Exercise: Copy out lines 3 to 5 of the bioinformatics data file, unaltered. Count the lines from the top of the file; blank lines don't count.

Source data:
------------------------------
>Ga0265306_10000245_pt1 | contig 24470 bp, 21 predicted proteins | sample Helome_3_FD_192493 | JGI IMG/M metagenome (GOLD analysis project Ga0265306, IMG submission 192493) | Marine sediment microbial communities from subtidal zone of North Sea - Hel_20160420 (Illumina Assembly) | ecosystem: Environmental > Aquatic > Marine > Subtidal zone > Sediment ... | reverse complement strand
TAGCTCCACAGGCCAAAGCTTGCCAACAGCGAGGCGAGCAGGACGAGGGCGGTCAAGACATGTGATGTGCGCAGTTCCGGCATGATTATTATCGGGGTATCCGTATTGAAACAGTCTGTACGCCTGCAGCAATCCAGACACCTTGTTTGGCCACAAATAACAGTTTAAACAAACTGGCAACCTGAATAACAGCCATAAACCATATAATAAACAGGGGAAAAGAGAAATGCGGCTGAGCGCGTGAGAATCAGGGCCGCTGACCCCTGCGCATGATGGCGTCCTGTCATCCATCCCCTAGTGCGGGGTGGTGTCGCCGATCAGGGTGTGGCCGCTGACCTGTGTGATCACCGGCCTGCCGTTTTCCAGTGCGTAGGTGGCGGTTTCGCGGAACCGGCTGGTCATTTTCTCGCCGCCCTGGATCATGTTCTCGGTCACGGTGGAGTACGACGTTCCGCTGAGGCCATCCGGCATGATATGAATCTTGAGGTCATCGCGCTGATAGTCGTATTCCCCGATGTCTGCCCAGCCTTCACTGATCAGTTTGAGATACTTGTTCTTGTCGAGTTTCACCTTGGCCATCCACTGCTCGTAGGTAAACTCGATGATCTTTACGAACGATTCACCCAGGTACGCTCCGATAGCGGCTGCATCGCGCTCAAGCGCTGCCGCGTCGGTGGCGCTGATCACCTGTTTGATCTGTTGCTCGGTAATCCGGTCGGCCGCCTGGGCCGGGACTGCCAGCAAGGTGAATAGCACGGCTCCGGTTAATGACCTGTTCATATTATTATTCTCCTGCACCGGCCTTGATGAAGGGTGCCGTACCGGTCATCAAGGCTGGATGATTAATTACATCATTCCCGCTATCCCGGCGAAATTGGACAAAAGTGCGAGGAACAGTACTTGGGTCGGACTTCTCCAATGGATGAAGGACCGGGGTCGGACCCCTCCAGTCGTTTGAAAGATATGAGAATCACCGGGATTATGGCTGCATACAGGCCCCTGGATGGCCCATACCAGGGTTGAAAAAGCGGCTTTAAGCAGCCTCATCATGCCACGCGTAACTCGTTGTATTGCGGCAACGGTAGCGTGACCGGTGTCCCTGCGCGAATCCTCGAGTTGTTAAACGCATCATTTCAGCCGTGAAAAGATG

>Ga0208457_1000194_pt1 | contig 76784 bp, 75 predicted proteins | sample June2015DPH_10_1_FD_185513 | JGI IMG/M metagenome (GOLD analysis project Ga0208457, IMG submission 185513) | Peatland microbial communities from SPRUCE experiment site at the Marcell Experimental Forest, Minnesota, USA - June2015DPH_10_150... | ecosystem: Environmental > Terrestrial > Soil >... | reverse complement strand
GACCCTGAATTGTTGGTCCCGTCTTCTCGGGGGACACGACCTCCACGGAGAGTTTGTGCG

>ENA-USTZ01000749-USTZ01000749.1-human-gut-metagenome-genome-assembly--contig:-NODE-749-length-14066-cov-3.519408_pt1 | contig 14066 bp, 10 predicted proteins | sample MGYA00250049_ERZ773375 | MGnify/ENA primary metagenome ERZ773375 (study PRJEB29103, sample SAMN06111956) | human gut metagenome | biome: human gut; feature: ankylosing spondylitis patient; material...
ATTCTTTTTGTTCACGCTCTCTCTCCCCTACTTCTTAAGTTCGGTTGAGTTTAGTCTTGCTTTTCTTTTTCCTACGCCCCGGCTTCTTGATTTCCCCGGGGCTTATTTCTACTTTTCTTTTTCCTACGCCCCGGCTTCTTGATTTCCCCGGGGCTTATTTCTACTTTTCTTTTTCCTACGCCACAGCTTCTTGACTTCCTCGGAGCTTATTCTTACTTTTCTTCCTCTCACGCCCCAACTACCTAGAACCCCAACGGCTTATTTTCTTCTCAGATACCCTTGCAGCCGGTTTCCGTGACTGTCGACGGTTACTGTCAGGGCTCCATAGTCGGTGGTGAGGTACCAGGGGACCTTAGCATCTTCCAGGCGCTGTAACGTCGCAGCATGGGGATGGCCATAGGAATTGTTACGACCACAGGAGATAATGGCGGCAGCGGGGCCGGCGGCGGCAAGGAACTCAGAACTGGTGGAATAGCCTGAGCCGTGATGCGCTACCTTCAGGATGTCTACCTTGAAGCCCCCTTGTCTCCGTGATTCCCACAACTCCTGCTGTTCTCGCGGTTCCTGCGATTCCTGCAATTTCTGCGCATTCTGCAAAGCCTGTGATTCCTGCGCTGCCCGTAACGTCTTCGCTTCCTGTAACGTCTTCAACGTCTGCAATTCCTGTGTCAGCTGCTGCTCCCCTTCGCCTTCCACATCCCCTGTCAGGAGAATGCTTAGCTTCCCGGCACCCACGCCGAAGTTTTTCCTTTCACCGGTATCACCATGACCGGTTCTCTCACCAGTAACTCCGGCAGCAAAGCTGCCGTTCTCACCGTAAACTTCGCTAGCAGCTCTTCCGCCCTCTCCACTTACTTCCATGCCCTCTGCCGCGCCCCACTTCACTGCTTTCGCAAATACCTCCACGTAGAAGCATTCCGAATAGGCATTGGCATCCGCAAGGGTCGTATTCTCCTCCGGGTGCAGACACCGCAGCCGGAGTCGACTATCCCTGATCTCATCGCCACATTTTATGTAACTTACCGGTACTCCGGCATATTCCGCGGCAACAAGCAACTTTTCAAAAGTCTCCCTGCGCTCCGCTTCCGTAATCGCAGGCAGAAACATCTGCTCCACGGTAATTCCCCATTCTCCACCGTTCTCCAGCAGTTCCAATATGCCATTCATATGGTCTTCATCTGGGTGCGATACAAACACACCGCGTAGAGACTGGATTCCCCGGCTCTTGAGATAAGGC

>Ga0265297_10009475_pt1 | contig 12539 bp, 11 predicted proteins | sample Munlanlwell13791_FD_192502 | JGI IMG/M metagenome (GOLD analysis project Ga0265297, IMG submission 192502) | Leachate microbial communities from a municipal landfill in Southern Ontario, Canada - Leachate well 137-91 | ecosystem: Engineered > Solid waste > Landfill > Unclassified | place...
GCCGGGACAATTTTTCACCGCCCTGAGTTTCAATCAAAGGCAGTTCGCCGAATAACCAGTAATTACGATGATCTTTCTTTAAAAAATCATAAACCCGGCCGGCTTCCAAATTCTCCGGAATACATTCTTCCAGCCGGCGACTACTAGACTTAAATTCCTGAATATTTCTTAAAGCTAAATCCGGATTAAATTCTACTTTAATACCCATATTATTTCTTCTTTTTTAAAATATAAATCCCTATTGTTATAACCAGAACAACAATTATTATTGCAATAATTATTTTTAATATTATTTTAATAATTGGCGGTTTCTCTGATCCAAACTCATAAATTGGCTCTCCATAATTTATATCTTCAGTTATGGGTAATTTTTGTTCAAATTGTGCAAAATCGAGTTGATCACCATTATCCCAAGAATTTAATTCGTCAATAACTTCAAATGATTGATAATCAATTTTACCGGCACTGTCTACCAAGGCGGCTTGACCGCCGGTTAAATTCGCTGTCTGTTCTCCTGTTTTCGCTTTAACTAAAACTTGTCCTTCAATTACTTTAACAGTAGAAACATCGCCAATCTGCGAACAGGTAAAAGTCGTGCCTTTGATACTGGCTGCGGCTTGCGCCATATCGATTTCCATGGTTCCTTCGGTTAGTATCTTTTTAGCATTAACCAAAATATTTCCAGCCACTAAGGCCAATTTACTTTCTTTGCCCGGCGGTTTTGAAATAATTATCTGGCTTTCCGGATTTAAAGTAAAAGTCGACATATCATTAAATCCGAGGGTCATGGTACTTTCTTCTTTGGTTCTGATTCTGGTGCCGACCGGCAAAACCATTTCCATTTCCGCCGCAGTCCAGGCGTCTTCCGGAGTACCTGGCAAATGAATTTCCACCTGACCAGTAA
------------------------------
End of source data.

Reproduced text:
>Ga0208457_1000194_pt1 | contig 76784 bp, 75 predicted proteins | sample June2015DPH_10_1_FD_185513 | JGI IMG/M metagenome (GOLD analysis project Ga0208457, IMG submission 185513) | Peatland microbial communities from SPRUCE experiment site at the Marcell Experimental Forest, Minnesota, USA - June2015DPH_10_150... | ecosystem: Environmental > Terrestrial > Soil >... | reverse complement strand
GACCCTGAATTGTTGGTCCCGTCTTCTCGGGGGACACGACCTCCACGGAGAGTTTGTGCG

>ENA-USTZ01000749-USTZ01000749.1-human-gut-metagenome-genome-assembly--contig:-NODE-749-length-14066-cov-3.519408_pt1 | contig 14066 bp, 10 predicted proteins | sample MGYA00250049_ERZ773375 | MGnify/ENA primary metagenome ERZ773375 (study PRJEB29103, sample SAMN06111956) | human gut metagenome | biome: human gut; feature: ankylosing spondylitis patient; material...